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Title : The rise and fall of internal waves
Name of the speaker : Bruce SUTHERLAND
Affiliation : Bruce Sutherland, Departments of Physics and of Earth & Atmospheric Sciences, University of Alberta, Canada - bsuther@ualberta.ca
Laboratory organizer : LOCEAN
Date and time : 08-11-2011 12h15
Location : UPMC, 4 place Jussieu, Paris 5e, LOCEAN, Tour 45-55, 4ème étage, salle de séminaire
Summary :

Internal gravity waves are known to be generated when a stratified fluid flows over topography, whether by winds over mountains in the atmosphere or by tides passing over submarine ridges in the ocean. Linear theory has been used to predict how they are generated, where they propagate and at which locations they break.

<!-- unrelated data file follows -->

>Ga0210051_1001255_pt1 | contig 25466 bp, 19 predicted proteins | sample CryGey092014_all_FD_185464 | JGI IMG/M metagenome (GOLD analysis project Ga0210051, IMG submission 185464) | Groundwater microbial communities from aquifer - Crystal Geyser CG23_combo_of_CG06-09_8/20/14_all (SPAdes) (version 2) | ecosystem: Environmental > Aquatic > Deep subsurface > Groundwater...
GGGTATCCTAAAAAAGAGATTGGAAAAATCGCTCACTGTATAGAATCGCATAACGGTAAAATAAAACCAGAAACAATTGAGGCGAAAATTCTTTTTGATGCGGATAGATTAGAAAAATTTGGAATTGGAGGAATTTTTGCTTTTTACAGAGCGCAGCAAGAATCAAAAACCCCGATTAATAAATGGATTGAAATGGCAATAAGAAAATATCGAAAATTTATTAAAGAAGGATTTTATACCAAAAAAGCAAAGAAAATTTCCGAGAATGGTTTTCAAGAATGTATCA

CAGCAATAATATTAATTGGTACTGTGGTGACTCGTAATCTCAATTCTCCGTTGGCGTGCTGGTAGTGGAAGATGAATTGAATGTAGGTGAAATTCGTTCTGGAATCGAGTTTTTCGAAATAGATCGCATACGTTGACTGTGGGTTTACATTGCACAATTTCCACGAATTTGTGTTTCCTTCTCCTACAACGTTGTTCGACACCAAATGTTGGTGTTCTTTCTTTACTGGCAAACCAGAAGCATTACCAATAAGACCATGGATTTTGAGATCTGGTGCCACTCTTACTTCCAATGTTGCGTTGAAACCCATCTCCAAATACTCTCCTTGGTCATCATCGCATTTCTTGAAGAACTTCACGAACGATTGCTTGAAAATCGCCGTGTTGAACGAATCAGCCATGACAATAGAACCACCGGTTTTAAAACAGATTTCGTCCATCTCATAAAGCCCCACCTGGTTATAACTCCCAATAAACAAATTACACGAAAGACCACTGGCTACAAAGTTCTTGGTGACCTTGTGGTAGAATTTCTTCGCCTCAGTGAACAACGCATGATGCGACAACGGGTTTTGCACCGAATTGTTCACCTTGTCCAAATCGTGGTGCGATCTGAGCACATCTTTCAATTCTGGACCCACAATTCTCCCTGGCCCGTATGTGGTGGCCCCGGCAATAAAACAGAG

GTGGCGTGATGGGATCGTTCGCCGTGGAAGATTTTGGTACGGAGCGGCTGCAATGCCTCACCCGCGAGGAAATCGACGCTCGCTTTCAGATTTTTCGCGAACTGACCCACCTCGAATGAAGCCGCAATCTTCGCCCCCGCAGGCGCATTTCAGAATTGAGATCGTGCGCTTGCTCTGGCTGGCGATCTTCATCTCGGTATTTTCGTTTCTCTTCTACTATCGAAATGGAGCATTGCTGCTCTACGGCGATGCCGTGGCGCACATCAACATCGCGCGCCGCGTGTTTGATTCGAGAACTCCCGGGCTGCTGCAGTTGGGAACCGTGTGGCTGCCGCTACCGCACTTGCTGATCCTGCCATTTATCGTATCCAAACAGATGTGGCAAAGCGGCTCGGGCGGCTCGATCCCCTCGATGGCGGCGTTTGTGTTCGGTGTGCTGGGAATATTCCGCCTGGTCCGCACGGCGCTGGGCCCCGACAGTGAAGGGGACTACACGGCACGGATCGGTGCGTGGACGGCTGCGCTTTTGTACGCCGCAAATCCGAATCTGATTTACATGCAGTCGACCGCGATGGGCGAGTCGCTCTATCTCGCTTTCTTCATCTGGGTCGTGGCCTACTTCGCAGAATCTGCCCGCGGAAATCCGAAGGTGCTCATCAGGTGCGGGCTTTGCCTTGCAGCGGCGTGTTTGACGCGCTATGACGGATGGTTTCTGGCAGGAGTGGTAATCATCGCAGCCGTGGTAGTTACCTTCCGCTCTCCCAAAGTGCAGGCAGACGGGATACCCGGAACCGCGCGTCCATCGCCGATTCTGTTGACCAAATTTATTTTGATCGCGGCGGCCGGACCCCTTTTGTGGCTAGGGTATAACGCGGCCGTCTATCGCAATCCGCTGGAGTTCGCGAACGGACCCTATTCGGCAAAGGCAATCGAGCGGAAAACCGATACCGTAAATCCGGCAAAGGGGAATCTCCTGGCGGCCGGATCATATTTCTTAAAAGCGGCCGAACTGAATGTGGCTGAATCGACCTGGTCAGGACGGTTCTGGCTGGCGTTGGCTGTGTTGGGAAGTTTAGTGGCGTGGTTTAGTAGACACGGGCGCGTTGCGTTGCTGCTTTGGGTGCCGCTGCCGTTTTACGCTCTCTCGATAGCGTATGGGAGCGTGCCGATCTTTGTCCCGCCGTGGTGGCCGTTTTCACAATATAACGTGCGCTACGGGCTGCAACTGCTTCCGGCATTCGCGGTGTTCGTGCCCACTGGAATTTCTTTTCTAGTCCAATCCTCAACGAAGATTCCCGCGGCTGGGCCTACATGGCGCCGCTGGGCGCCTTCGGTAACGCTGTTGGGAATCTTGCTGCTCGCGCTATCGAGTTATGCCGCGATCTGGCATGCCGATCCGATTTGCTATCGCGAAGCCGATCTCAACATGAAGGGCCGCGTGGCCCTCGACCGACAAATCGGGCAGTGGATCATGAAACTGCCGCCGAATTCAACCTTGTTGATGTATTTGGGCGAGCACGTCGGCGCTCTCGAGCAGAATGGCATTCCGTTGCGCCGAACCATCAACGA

However, the theory assumes the topography is smooth and wave amplitudes are small; and breaking is an inherently nonlinear process. The limitations of linear theory are examined using laboratory experiments, numerical simulations and theory. Boundary layer separation is shown to limit the amplitude of waves generated by steep topography. The evolution of moderately large amplitude waves is shown to change qualitatively through weakly nonlinear interactions between the waves and the mean flow that they induce (their ``Stokes drift''). In particular, hydrostratic atmospheric waves are shown to break tens of kilometers higher in the atmosphere than predicted by linear theory. Implications for the parameterization of internal waves in General Circulation Models are discussed.

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